A storyboard, in fact, serves as a template for arranging content in a consistent manner, complete with useful tasks and feedback. This way, you improve the efficiency of the eLearning design and development process. Creating a thorough storyboard when migrating from conventional training to eLearning is crucial. You must also make certain to include the following:

  • Graphic/Media
  • Title
  • Screen Overlays and texts
  • Narration and the usage of audio

Virtually recreate the real classroom! ILT to VILT Conversion Decoded

3. Converting ILT into PowerPoint slides

eLearning is much more than just imparting training through the internet. When compared to ILT, presenting content using eLearning requires an original style and method. There is a misconception that a PowerPoint presentation includes material for learners. They almost never do. ILT material comes directly from the instructor’s mind and not from a PPT. PowerPoint slide are instead used as prompts for the instructor. In a classroom session, the instructor imparts knowledge through live demos, examples, and interactive exercises.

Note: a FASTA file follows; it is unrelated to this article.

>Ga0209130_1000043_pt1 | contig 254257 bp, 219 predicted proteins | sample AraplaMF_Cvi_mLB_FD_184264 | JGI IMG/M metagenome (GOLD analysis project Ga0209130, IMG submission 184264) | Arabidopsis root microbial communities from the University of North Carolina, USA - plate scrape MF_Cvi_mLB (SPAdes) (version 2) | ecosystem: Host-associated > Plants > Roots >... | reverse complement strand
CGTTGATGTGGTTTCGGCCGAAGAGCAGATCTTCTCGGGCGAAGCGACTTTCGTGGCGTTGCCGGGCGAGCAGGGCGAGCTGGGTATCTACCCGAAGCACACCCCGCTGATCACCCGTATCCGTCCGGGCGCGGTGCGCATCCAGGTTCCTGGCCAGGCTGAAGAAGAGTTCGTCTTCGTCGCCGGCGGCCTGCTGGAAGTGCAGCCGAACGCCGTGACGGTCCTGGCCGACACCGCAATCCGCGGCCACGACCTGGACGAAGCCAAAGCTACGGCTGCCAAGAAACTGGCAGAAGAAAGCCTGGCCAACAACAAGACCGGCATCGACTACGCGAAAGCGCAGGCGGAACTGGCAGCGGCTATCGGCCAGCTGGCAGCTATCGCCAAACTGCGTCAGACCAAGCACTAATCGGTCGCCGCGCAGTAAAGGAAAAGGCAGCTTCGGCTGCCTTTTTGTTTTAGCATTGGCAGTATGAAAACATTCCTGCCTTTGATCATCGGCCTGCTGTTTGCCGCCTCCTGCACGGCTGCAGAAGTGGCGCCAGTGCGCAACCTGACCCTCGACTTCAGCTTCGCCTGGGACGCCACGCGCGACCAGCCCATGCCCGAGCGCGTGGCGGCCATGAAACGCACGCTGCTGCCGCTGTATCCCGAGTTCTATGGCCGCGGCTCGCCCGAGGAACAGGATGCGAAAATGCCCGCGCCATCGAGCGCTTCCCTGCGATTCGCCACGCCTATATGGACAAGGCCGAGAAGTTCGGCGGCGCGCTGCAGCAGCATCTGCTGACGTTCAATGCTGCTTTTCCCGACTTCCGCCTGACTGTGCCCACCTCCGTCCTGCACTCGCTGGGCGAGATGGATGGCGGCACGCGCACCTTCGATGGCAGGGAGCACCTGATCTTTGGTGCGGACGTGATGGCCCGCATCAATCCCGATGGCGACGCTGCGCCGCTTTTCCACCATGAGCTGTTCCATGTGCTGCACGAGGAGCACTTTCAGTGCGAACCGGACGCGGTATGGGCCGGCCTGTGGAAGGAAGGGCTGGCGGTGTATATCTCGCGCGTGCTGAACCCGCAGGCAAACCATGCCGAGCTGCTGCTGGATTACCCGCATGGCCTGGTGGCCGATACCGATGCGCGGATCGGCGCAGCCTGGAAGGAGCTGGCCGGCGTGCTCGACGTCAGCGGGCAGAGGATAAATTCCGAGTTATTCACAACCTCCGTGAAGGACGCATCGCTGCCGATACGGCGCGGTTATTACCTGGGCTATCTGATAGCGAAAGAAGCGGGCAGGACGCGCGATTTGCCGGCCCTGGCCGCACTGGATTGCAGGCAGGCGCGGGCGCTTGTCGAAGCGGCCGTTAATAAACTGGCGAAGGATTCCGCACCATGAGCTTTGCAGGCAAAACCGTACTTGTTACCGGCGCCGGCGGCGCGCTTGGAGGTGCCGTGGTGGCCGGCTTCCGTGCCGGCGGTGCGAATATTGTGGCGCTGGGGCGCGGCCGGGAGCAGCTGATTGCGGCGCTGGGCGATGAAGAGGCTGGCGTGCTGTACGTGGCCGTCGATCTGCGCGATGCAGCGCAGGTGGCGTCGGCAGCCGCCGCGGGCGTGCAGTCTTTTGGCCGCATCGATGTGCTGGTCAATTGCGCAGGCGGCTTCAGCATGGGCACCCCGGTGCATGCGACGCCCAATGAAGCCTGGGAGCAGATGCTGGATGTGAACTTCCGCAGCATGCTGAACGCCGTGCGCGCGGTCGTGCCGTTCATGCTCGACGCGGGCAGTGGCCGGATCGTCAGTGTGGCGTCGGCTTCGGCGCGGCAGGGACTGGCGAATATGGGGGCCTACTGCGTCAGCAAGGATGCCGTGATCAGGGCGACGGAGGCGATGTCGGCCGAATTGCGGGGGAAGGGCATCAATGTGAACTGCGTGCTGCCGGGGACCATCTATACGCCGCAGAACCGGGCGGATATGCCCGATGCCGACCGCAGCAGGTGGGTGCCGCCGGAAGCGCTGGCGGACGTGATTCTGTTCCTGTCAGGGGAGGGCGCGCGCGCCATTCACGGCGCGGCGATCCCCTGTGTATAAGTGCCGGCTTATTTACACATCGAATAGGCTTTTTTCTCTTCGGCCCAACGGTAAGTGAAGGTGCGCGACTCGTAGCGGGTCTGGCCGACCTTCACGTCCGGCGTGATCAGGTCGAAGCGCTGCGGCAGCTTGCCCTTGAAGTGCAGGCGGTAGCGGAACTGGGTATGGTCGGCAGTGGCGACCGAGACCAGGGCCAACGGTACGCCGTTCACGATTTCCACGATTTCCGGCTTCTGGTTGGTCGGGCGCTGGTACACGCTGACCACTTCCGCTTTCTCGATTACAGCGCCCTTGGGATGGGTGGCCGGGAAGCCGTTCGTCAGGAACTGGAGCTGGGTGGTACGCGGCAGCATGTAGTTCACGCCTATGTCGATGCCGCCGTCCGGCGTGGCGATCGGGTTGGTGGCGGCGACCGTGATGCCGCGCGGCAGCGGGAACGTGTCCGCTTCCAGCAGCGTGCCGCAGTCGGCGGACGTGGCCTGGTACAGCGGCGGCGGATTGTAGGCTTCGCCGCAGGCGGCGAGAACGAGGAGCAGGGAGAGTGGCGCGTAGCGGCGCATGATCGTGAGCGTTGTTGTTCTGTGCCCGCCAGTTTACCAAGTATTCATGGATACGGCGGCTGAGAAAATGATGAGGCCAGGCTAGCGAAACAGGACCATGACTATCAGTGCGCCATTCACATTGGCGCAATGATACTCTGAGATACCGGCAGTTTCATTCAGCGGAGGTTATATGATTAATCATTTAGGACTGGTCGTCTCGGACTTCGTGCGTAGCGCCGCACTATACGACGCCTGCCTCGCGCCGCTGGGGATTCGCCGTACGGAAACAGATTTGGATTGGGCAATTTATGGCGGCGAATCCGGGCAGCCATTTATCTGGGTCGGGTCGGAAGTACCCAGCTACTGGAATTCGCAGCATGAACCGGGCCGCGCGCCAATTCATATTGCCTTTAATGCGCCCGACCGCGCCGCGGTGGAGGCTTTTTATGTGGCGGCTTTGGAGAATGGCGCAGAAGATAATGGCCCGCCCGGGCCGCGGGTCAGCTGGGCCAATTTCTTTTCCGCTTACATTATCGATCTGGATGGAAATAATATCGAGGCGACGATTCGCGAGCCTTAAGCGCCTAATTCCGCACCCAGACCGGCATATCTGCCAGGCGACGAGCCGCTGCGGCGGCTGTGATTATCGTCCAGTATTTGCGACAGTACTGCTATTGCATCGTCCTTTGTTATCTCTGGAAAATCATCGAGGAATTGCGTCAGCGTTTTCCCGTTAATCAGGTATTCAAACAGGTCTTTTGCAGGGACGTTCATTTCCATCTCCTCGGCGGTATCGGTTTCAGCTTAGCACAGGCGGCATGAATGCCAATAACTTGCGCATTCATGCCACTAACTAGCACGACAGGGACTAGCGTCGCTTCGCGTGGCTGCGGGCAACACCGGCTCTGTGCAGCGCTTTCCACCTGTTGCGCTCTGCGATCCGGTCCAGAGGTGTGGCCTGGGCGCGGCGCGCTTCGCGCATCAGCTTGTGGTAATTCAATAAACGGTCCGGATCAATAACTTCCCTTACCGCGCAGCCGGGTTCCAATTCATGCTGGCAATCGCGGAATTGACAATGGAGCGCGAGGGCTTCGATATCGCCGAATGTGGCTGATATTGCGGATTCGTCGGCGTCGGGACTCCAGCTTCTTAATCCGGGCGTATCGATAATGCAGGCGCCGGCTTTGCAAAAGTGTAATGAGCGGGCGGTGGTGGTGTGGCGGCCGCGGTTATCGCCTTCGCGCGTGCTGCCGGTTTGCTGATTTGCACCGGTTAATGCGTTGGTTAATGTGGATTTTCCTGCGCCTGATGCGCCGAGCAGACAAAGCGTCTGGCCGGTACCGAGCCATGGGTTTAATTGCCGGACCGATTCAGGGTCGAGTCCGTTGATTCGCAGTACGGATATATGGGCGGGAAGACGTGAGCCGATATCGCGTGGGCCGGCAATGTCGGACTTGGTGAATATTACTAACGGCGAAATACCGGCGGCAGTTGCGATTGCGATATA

When converting ILT to eLearning, keep in mind that you must:

Revise and rebuild the ILT program’s activities to meet the requirements of an eLearning course’s learning objectives, context, unique learning needs, and platforms.

Convert your ILT slides into eLearning does not imply breaking down text into bite-sized information. To add relevance to your online learning program, you must eliminate the nice-to-know material and place emphasis on the need-to-know information. So, when the material is in order, the instructional design team must come up with an effective and appropriate ID (instructional design) strategy based on the learning needs. Guided learning, scenario-based learning, and simulations are a few examples of ID strategies.

Use content from the ILT material in novel ways. You mustn’t copy and paste your PowerPoint slides and other ILT content directly as they are. You can, however, use it as a starting point. You can also conduct an inventory of existing material: